Complete Guide To Working In Greece.

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Greece is a great place to learn and develop by working abroad because it has a diversified 

population and a country with a rich, preserved past. Working in Greece can help you 

establish contacts for potential international employment prospects while also allowing you 

to experience the incredibly alluring Greek culture. Greece is a widely sought-after tourist 

destination. 

Without initially investigating where its most contemporary roots originated, it is challenging to recognize and appreciate the rapid advancements that human civilization has accomplished. The best way to learn about the roots of Western culture and democracy is to work in Greece. 

Greece is renowned for having a stunning landscape and a thriving startup scene. But it might be hard for people who are not from the EU or EEA to find work or get a work visa in the country.

The components of resources for foreigners looking for work are listed below.

working in Greece
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Benefits & Challenges Of Working In Greece

Historical Sites. Greece is a tough but rewarding country to work abroad because it offers a window into a culture that has had a significant impact on modern society. It should be on everyone’s to-do list when working in Greece to see the Pantheon and the Acropolis, which will give you an impression of the sophistication of ancient Greek civilization.

  • Don’t Be Shy. Greeks are frequently wary of visitors at first because the country sees 

a lot of international travel. However, it is relatively simple to open up to Greek 

natives because English is so extensively spoken in the nation. 

  • Greek Family & Friends. Greeks value their relationships with family and friends, so 

even something as straightforward as a warm smile can win them over. Due to their 

exposure to so many foreign travellers, you will discover that Greeks have a 

sophisticated, global outlook. For this reason, networking for long-term career goals 

and creating lifelong ties and friendships are ideal in Greece. 

Locations to Consider 

Athens. The nation’s capital, Athens, is very likely where you will land if you are travelling to 

Greece by air. Jobs in Athens, the nation’s financial centre, are widely available in a wide 

range of businesses. The city, which is broken up into more than 70 districts and 

communities, is incredibly active and crowded. You will always be surrounded by hotels,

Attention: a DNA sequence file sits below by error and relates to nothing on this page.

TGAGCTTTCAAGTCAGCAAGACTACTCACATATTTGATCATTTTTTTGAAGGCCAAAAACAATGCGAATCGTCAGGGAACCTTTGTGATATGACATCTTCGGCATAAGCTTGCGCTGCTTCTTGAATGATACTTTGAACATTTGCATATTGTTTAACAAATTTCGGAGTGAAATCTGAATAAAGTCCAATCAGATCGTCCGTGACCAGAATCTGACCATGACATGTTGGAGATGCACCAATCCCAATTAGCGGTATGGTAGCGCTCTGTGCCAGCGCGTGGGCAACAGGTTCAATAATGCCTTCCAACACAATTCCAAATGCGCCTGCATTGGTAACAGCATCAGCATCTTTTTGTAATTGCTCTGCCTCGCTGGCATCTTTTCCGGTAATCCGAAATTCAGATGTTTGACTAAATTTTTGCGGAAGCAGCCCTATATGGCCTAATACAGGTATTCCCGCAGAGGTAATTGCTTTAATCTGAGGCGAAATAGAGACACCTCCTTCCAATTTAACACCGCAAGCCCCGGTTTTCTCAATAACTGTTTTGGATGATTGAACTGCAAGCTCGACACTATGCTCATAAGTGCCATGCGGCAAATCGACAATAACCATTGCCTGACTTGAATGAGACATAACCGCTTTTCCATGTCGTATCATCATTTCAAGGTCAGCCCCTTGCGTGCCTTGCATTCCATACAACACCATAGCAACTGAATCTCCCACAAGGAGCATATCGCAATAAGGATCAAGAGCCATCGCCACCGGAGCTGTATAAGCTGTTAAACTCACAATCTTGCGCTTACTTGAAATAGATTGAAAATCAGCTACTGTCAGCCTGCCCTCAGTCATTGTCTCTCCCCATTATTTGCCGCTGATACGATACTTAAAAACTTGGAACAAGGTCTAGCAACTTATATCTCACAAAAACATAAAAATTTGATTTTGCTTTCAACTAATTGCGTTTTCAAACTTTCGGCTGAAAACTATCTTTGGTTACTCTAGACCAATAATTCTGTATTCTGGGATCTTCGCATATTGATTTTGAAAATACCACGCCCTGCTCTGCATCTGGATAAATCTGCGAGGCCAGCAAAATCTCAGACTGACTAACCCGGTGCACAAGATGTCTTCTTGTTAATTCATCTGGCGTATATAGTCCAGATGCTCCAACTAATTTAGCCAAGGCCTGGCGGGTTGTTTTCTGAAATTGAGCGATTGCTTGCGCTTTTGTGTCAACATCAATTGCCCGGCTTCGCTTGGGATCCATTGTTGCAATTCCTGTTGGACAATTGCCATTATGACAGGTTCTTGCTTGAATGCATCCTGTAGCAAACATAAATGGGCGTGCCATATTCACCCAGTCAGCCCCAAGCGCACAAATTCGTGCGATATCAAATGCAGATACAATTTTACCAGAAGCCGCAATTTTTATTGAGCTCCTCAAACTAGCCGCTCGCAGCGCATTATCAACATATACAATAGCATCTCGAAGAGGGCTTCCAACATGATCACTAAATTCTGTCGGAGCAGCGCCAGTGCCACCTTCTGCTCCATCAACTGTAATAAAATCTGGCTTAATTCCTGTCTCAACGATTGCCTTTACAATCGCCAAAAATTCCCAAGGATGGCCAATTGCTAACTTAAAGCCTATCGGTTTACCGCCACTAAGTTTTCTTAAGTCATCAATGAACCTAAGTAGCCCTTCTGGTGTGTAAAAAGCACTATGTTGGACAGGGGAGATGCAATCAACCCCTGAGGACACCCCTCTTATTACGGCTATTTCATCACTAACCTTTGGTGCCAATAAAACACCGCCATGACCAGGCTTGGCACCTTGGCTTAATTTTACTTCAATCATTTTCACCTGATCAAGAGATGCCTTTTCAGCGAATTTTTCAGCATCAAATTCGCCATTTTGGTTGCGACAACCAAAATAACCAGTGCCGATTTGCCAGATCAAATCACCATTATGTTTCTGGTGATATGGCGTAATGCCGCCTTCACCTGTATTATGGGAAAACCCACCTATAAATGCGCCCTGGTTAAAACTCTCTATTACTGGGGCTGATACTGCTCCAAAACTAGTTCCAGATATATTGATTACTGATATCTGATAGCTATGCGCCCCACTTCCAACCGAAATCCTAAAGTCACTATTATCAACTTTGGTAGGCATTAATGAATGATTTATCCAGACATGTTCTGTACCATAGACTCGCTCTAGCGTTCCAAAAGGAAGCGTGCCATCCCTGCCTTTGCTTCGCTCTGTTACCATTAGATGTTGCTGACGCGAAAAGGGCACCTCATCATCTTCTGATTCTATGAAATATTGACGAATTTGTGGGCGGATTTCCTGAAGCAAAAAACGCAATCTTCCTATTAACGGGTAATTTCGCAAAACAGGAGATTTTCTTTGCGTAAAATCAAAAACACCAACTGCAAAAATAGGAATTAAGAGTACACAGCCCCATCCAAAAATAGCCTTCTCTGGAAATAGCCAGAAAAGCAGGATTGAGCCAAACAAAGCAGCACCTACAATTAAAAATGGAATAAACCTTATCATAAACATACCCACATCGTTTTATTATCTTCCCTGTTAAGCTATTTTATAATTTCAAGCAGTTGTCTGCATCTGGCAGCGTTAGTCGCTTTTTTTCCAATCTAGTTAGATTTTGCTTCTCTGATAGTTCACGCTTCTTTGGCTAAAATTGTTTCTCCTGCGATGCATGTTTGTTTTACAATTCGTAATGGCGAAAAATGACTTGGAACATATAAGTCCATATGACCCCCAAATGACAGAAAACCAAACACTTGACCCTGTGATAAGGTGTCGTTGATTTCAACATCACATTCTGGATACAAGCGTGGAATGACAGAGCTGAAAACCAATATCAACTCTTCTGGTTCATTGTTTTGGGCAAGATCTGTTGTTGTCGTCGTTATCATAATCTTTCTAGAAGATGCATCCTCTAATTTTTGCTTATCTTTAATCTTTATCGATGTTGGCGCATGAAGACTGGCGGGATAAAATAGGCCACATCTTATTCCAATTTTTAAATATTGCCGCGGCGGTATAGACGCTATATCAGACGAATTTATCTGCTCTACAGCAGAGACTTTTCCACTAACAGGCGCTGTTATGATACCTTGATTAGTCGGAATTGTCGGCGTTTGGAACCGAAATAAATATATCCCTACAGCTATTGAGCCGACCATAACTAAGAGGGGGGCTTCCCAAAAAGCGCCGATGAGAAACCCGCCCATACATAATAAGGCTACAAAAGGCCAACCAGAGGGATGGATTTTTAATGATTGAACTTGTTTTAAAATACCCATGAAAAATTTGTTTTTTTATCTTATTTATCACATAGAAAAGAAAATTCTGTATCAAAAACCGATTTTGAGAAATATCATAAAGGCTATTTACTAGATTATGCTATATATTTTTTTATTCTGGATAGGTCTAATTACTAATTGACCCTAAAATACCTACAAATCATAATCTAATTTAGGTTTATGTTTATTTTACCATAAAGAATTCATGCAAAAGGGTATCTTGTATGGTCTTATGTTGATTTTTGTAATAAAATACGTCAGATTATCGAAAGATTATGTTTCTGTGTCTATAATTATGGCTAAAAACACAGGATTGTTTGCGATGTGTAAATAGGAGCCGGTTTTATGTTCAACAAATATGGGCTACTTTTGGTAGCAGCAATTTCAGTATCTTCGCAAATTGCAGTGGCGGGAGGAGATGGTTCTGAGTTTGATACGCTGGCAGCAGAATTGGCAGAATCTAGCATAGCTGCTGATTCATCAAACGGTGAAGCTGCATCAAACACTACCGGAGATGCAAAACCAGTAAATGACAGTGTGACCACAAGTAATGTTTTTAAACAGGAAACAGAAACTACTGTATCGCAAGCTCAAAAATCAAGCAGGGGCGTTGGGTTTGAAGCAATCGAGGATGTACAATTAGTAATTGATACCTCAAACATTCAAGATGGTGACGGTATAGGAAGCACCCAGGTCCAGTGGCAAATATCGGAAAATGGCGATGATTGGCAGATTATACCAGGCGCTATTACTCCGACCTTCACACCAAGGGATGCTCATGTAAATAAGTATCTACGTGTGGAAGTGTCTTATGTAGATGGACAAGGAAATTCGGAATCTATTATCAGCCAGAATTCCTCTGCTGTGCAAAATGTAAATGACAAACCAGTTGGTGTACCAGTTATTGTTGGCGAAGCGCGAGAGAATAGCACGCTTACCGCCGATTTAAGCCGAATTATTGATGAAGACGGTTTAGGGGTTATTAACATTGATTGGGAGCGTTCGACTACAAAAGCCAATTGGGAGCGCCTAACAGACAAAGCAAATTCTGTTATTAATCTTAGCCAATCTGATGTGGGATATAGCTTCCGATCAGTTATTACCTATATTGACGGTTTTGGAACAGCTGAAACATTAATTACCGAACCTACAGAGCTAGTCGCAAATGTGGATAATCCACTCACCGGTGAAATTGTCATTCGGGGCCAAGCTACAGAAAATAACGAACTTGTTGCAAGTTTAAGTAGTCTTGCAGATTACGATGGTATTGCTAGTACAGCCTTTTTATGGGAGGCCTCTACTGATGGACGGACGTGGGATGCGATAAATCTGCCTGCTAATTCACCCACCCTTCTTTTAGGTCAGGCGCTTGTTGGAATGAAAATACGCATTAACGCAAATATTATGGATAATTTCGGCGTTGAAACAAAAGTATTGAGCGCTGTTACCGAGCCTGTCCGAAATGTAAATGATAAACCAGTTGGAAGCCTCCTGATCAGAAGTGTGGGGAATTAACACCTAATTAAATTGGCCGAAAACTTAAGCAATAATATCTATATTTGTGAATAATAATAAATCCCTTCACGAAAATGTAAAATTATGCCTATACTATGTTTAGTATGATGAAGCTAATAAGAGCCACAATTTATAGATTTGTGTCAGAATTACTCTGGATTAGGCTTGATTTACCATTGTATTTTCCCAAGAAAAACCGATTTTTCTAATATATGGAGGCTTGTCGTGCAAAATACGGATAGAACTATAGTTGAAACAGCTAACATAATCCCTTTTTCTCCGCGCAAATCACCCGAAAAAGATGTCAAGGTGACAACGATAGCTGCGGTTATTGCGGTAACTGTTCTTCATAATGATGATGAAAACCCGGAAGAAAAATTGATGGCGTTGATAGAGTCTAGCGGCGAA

restaurants, street vendors, and markets, no matter where in the town you are. Jobs are 

readily available in Athens as a result of this high-energy activity, which also supports a 

strong, sustainable economy. 

Crete. Most international tourists and would-be expatriates fly south to the Greek islands to 

escape the busy, occasionally chaotic metropolitan life. Crete, the biggest and most 

populous Greek island, Crete is a highly desired travel destination with breathtaking natural 

beauty. Like any popular tourist site, there is a demand for more goods and services, which 

leads to an increase in employment opportunities. Greece’s most populous region, Crete, 

has an unemployment rate of just 4%, which is lower than the national average for the 

United States. The stunning island has a high employment rate and provides plenty of career 

opportunities in Crete for foreign workers. 

Corfu. The island of Corfu is situated south of Albania, west of the main Greek peninsula. Jobs in Corfu offer access to its distinctively vivid blue Ionian Sea water and a tropical climate all year round. Working in Corfu has many natural aesthetic benefits, but it is also a UNESCO World Heritage Site. Corfu, a hub for the arts, has a large number of museums and libraries, which help to preserve Greek history and culture.

Salary & Affordability

Greek earnings for foreign positions are generally lower than those in the rest of Europe and North America, but because of the country’s lower cost of living, even lower salaries can go a long way. Greeks frequently lead lavish lives despite having low wages. Greece has extremely high taxes, even by European standards, but because Greeks are accustomed to spending their money, the economy is able to run.

Depending on where you are from, you might discover that working in Greece is more cost-effective than doing so at home. In Greece, substantial occupations can bring in 400–600 EUR per week, which is more than enough to get by. Even if it is gradually going up, the cost of living is still considerably lower than the average in Europe and America. Rent can range from 200 to 600 EUR, while food prices are equivalent to those in the United States and lower than in the rest of Europe.

  Accommodation & Visas

  • If you are not a resident of a European country that is a member of the European Economic Area, living and working in Greece for longer than 90 days can be challenging. Within two months after entering the country, EEA residents who desire to stay for more than 90 days must apply for a residency certificate. Following the expiration of this residence certificate, which is good for five years, you can apply for a permanent residence certificate.